7. You need to measure the number of visitors to your website and other important statistics.

‘Google Analytics’ and ‘Search Console’ are free tools built by Google that are easily integrated with your own website. Most free website builders or social media platforms do not allow you to use these, and offer inferior statistics, if any at all. Google Analytics and Search Console provide in-depth information about those who visit your site. For example, you can see which countries visitors are from, how many minutes they spend on certain pages, which pages they leave immediately, and what they typed into Google prior to arriving at your site. This information is invaluable. It helps to shape and direct your creative work and improve your content for the future.

Google Analytics reports example
This Google Analytics report shows visitors to the Student Art Guide in real time. At that exact moment, 93 people were viewing the site, with 8 people reading our popular photography article. You can see the keywords people typed into Google to land on the website; which pages they visit; which country they are located in, and many other helpful pieces of information. This helps me understand why people come to my site; what content they prefer; and what they would like my website to provide. This tool has helped me create an art website that receives millions of visitors per year. Without it, I would be flying blind.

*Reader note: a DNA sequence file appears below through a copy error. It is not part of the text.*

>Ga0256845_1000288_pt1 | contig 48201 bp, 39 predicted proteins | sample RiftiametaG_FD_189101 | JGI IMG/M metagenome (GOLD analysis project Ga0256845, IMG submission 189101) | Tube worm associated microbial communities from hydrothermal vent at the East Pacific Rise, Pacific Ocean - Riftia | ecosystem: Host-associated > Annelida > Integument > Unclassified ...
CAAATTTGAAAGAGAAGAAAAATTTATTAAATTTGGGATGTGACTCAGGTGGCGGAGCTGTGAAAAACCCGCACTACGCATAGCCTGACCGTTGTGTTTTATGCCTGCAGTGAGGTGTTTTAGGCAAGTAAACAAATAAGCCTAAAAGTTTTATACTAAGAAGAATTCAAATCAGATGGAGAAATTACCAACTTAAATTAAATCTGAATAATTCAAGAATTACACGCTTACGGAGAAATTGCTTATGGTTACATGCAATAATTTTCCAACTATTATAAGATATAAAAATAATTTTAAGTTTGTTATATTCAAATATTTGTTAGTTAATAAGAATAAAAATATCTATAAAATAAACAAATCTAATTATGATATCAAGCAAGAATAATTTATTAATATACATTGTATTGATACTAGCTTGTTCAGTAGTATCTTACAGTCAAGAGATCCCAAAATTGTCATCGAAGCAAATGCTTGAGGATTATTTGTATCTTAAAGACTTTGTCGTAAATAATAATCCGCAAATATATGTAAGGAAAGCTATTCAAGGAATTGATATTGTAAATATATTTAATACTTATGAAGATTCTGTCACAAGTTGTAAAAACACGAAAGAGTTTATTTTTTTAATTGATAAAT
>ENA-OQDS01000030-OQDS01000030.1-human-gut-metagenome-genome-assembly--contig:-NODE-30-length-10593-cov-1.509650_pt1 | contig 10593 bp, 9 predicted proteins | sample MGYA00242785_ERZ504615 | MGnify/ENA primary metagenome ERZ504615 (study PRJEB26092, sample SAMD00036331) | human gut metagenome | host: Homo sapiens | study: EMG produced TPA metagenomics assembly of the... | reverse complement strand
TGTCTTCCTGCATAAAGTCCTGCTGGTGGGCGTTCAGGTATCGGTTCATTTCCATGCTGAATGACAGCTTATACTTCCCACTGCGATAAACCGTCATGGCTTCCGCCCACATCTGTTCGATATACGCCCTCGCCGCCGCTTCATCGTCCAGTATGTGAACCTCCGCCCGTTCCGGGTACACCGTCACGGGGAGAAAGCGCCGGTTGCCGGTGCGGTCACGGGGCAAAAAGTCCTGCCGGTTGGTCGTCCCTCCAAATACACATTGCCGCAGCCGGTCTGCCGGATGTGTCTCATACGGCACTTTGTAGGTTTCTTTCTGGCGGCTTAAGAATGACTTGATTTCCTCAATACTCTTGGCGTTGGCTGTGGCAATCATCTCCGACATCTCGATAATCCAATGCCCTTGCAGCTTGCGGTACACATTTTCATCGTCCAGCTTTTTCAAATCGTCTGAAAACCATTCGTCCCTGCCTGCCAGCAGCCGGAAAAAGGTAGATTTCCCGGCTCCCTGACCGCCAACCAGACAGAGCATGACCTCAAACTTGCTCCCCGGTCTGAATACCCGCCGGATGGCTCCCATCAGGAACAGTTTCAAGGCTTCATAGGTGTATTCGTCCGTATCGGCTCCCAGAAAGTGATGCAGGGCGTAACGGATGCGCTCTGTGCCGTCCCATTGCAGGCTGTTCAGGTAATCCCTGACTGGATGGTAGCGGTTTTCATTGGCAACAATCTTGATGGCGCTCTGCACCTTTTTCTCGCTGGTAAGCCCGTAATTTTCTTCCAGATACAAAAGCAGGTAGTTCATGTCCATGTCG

8. You need the ability to build an email list.

A few years ago, Facebook changed their newsfeed algorithm so that each ‘status update’ made from a Facebook business page was shown only to a small percentage of followers. To have posts shown to more fans, you must now pay money to promote these – even to those people who have chosen to follow your page. As such, the value of having a large Facebook following diminished overnight, crippling many small businesses who relied on Facebook to reach their audience. Similarly, YouTube recently made significant changes to their algorithm, affecting which videos are shown to viewers, making it more difficult for creators to get their videos seen. YouTube also ‘shadowbans’ certain content and demonetizes videos if they deem them to fall outside of their ever-changing guidelines.

Originally, the YouTube subscription feed was a chronological list of videos from all the channels that a person had chosen to “subscribe” to. …[]…However, many video-makers have previously complained that some of their videos have not appeared in the subscription feed, and have questioned whether YouTube manipulates the list to boost viewer retention and advertising revenue. – BBC News (2018)